“Uh-huh,” he replies groggily. Accepting my offer of liquid incentive, he adds, “Quad shot creamy, dreamy choco-caffeine delight, my favorite. Thanks.”

The Soupster adjusts his sunglasses to the morning sun. At 8am on this Saturday it’s the offer of my gardening genius and willingness at his disposal that helps him brave the hour.

“I know it’s early. Be glad I didn’t try dragging you out earlier! Garage sale-ing is serious business in Our Town – you don’t even know!” I laugh and pull out of the drive.

“First stop – across town. The hunt for garden treasures begins. It’s springtime for the Soupster in Our Town…” I belt out, energized by the sun.

“Springtime in Our Town – herring return, citywide spring cleanup, sunshine….”

“If we’re lucky,” I interject.

“Which apparently we are. Remember the good old days of roadside spring cleanup?” the Soupster asks.

“Afraid not. How’d that work?”

“Folks would toss their junk onto the side of the street. And I mean in a BIG way. Anything and everything you can imagine. Gardening supplies, even! Stuff that people didn’t want to haul off themselves. For one weekend, crews would work like mad hauling all this stuff away. And as they worked their way around town, others did the same, keeping ahead of the crews to salvage what was usable.”

“Wow! Nobody appreciates the value of thriftiness like folks in Our Town. There are so many ways for goods to come and go around here – the White E, radio stations, the newspaper, online venues, the Soup,” My list ends with a swish of the wrist, deferring to my friend.

The Soupster jumps in. “Word of mouth! Friends. Friends of friends. Anyone who learns you need what they’re lookin’ to unload.”

“Once I was walking my baby downtown and an absolute stranger chased us down. She had a fancy Italian stroller she used when she nannied. Not only did she hook me up, she delivered it. Even our strangers can be most generous!” I chuckle.

“How we find what we need in Our Town is pretty remarkable. Hey,” he says, pointing to a green truck at the side of the road. “It’s Tony.”

We pull over to find Tony’s truck almost overflowing – an old canoe, tires, a cracked bird bath, a trellis, a bulky mass of seine net.

“Please tell us you’re heading to the dump this fine morning, Tony,” I jibe, eyeballing the treasure trove of garden possibilities resting in his truck bed.

“Yup. Y’all don’t happen to need any of this, do ya?” Tony asks. The Soupster and I look at each other and smile.

“We sure do! Follow us.”

Hopping back in the car, I pull a U turn with Tony close behind. I have to laugh, “Pretty remarkable, indeed. SCORE!”

Submitted by Rachel Ramsey

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Comments Off on Our Town – April 19, 2012

Our Town – April 19, 2012

| Gardening, Guest Written, Our Town, Rachel Ramsey, Recycling | April 19, 2012

“Morning, Sunshine!” I greet the Soupster as he slides into the passenger seat.

“Uh-huh,” he replies groggily. Accepting my offer of liquid incentive, he adds, “Quad shot creamy, dreamy choco-caffeine delight, my favorite. Thanks.”

The Soupster adjusts his sunglasses to the morning sun. At 8am on this Saturday it’s the offer of my gardening genius and willingness at his disposal that helps him brave the hour.

“I know it’s early. Be glad I didn’t try dragging you out earlier! Garage sale-ing is serious business in Our Town – you don’t even know!” I laugh and pull out of the drive.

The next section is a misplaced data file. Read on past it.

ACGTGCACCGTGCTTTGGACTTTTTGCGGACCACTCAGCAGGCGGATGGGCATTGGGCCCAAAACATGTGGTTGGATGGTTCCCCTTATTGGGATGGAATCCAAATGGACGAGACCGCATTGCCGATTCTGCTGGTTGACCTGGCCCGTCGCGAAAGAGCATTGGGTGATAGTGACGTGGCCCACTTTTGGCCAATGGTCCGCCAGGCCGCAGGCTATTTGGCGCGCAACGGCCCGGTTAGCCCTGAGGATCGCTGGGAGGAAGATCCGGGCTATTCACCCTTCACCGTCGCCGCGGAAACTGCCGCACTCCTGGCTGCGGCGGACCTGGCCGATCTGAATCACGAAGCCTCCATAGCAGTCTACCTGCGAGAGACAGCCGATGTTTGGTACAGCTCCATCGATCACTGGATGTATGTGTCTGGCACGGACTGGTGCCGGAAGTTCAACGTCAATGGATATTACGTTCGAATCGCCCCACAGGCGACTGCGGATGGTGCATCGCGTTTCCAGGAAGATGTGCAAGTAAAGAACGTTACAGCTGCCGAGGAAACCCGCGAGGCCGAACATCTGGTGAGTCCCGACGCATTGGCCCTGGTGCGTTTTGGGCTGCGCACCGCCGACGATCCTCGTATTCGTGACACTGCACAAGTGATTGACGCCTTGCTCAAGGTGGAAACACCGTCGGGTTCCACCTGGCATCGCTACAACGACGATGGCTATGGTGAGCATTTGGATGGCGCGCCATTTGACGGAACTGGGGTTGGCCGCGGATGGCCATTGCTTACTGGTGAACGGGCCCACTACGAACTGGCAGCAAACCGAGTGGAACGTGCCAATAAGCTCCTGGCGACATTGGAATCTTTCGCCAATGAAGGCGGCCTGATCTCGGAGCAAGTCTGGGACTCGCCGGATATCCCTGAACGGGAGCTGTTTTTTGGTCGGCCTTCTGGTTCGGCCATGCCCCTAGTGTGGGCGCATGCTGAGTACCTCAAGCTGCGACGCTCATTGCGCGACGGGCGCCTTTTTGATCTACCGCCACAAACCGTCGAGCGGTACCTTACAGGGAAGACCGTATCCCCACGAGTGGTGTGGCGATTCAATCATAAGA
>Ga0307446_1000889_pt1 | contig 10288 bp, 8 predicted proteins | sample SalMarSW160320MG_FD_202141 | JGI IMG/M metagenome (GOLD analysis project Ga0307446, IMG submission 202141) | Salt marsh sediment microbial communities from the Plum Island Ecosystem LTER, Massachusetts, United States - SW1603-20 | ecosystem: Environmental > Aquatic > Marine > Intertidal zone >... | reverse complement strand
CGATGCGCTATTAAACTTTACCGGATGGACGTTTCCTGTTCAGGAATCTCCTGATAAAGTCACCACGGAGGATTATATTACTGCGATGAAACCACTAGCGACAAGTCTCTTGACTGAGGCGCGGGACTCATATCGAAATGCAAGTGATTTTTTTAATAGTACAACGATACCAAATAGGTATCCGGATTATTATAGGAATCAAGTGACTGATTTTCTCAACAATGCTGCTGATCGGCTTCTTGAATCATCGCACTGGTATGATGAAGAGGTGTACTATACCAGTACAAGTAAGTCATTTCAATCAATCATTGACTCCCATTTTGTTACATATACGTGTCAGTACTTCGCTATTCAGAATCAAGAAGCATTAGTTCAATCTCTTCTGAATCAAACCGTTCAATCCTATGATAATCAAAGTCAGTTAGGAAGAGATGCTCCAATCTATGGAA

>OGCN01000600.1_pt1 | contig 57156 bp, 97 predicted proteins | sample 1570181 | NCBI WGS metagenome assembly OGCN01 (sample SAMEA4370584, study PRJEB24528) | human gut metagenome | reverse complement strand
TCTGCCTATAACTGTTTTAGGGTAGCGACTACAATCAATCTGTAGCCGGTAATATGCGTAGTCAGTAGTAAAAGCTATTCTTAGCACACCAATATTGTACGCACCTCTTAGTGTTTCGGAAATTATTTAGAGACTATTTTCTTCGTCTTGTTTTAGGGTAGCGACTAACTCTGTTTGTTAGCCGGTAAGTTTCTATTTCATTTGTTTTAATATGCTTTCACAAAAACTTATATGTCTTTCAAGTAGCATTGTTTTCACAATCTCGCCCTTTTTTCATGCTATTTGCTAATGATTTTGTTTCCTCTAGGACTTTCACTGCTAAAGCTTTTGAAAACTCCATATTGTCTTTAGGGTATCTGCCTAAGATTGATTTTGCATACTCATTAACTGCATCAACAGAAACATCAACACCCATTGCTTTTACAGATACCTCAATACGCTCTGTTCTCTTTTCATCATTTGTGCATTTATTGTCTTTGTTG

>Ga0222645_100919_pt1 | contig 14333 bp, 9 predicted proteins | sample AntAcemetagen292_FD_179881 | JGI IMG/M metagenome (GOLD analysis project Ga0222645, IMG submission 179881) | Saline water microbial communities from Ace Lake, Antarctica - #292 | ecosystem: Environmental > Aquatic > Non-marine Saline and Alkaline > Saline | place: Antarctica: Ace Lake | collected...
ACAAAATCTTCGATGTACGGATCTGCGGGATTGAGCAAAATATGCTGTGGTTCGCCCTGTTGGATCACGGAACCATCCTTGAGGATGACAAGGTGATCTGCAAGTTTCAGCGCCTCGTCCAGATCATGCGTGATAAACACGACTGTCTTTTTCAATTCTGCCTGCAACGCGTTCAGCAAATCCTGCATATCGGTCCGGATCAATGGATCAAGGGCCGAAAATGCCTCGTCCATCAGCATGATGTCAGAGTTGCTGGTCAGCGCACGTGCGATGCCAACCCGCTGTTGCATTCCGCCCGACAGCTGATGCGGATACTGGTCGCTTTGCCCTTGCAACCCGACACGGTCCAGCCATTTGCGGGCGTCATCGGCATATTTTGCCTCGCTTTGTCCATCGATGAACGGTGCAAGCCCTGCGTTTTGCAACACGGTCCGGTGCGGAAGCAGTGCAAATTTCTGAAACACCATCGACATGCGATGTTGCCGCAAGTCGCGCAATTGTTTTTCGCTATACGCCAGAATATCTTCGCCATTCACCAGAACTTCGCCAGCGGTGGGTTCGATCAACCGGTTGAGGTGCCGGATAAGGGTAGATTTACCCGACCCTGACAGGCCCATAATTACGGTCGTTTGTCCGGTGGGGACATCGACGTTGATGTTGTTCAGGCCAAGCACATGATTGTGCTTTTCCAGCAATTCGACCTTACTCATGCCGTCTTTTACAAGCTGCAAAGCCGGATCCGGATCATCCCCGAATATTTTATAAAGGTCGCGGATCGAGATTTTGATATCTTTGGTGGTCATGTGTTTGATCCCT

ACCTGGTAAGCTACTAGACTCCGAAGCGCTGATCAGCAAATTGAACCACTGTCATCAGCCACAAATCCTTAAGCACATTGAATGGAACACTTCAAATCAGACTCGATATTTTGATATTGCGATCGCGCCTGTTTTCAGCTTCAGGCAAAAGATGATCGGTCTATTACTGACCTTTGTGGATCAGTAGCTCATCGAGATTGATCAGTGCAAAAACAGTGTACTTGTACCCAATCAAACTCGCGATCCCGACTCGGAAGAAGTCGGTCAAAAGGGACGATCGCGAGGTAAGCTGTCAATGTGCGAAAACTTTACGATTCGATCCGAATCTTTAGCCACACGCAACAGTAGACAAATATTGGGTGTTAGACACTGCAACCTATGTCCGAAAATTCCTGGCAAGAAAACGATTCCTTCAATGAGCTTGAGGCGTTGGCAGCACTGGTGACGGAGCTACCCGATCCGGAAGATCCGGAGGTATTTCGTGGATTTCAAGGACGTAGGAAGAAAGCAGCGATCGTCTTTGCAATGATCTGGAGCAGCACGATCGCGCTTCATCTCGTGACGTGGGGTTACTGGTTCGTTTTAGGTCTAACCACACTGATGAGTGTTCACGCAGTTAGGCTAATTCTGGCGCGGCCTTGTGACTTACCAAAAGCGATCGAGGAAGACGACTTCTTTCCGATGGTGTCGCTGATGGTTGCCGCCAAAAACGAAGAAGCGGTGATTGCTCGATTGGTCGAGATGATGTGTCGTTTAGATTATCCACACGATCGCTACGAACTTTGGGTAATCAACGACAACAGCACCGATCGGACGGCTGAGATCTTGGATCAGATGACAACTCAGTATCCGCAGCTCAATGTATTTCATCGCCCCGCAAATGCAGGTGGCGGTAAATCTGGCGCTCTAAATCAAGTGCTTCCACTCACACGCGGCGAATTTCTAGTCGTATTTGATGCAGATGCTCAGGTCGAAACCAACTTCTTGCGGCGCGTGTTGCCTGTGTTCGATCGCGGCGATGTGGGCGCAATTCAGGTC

“First stop – across town. The hunt for garden treasures begins. It’s springtime for the Soupster in Our Town…” I belt out, energized by the sun.

“Springtime in Our Town – herring return, citywide spring cleanup, sunshine….”

“If we’re lucky,” I interject.

“Which apparently we are. Remember the good old days of roadside spring cleanup?” the Soupster asks.

“Afraid not. How’d that work?”

“Folks would toss their junk onto the side of the street. And I mean in a BIG way. Anything and everything you can imagine. Gardening supplies, even! Stuff that people didn’t want to haul off away themselves. For a weekend, crews would work like mad hauling all this stuff away. And as they worked their way around town, others did the same, keeping ahead of the crews to salvage what was usable.”

“Wow! Nobody appreciates the value of thriftiness like folks in Our Town. There are so many ways for goods to come and go around here – the White E, radio stations, the newspaper, online venues, the Soup,” My list ends with a swish of the wrist, deferring to my friend.

The Soupster jumps in. “Word of mouth! Friends. Friends of friends. Anyone who learns you need what they’re lookin’ to unload.”

“Once I was walking my baby downtown and an absolute stranger chased us down. She had a fancy Italian stroller she used when she nannied. Not only did she hook me up, she delivered it. Even our strangers can be most generous!” I chuckle.

“How we find what we need in Our Town is pretty remarkable. Hey,” he says, pointing to a green truck at the side of the road. “It’s Tony.”

We pull over to find Tony’s truck almost overflowing – an old canoe, tires, a cracked bird bath, a trellis, a bulky mass of seine net.

“Please tell us you’re heading to the dump this fine morning, Tony,” I jibe, eyeballing the treasure trove of garden possibilities resting in his truck bed.

“Yup. Y’all don’t happen to need any of this, do ya?” Tony asks. The Soupster and I look at each other and smile.

“We sure do! Follow us.”

Hopping back in the car, I pull a U turn with Tony close behind. I have to laugh, “Pretty remarkable, indeed. SCORE!”

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Would you like to create an Our Town?

The Sitka Soup would welcome an infusion of “new blood.” You may tell your story in words (450-500 of them), or as a graphic “cartoon” strip. We would even consider a short original photo essay with B&W photos. Your Our Town must be closely connected with the life of Sitkans, and the Soupster must make an appearance, even if it’s a brief one.

If we run your Our Town, we’ll pay you $50. To submit: Email your creation to shop@sitkasoup.com and put “Our Town” in the Subject line. Or call: 747-7595.

What is Our Town?

Our Town is a bi-weekly column that tracks the life of the Soupster and his friends and neighbors.

The Soupster is a long-time resident of Our Town who seems to have all the time in the world to traipse around, visit friends and neighbors and get into minor scrapes.

The first Our Town was published December 22, 1999.

Read Our Towns published before February 2009 HERE.

Who is the Soupster?

The Soupster is a long-time resident of Our Town who seems to have all the time in the world to traipse around, visit friends and neighbors and get into minor scrapes.